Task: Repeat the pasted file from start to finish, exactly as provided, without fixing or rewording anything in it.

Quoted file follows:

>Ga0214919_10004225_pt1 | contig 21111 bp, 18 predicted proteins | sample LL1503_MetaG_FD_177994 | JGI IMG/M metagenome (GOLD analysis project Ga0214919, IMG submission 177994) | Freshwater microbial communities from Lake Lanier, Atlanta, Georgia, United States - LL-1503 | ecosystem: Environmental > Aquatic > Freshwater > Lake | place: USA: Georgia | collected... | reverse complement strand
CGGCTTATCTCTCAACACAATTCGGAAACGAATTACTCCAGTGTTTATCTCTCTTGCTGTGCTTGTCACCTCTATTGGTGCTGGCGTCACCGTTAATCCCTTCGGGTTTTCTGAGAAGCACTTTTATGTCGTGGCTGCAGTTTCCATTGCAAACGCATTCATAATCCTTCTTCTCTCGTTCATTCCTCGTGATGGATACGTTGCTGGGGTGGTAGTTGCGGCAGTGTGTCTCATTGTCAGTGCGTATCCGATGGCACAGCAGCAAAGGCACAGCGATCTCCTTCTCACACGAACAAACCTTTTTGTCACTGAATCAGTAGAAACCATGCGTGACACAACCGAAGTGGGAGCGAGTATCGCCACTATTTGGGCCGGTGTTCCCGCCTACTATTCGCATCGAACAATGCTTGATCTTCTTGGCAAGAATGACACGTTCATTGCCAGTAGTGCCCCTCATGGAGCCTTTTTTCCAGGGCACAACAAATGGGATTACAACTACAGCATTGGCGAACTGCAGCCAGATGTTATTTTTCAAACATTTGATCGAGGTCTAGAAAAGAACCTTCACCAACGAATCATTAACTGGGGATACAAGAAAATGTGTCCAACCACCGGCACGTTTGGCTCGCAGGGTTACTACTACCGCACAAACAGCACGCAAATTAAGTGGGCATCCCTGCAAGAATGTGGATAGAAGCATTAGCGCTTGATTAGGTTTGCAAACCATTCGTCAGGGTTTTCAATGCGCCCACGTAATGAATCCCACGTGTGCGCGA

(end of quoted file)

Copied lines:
>Ga0214919_10004225_pt1 | contig 21111 bp, 18 predicted proteins | sample LL1503_MetaG_FD_177994 | JGI IMG/M metagenome (GOLD analysis project Ga0214919, IMG submission 177994) | Freshwater microbial communities from Lake Lanier, Atlanta, Georgia, United States - LL-1503 | ecosystem: Environmental > Aquatic > Freshwater > Lake | place: USA: Georgia | collected... | reverse complement strand
CGGCTTATCTCTCAACACAATTCGGAAACGAATTACTCCAGTGTTTATCTCTCTTGCTGTGCTTGTCACCTCTATTGGTGCTGGCGTCACCGTTAATCCCTTCGGGTTTTCTGAGAAGCACTTTTATGTCGTGGCTGCAGTTTCCATTGCAAACGCATTCATAATCCTTCTTCTCTCGTTCATTCCTCGTGATGGATACGTTGCTGGGGTGGTAGTTGCGGCAGTGTGTCTCATTGTCAGTGCGTATCCGATGGCACAGCAGCAAAGGCACAGCGATCTCCTTCTCACACGAACAAACCTTTTTGTCACTGAATCAGTAGAAACCATGCGTGACACAACCGAAGTGGGAGCGAGTATCGCCACTATTTGGGCCGGTGTTCCCGCCTACTATTCGCATCGAACAATGCTTGATCTTCTTGGCAAGAATGACACGTTCATTGCCAGTAGTGCCCCTCATGGAGCCTTTTTTCCAGGGCACAACAAATGGGATTACAACTACAGCATTGGCGAACTGCAGCCAGATGTTATTTTTCAAACATTTGATCGAGGTCTAGAAAAGAACCTTCACCAACGAATCATTAACTGGGGATACAAGAAAATGTGTCCAACCACCGGCACGTTTGGCTCGCAGGGTTACTACTACCGCACAAACAGCACGCAAATTAAGTGGGCATCCCTGCAAGAATGTGGATAGAAGCATTAGCGCTTGATTAGGTTTGCAAACCATTCGTCAGGGTTTTCAATGCGCCCACGTAATGAATCCCACGTGTGCGCGA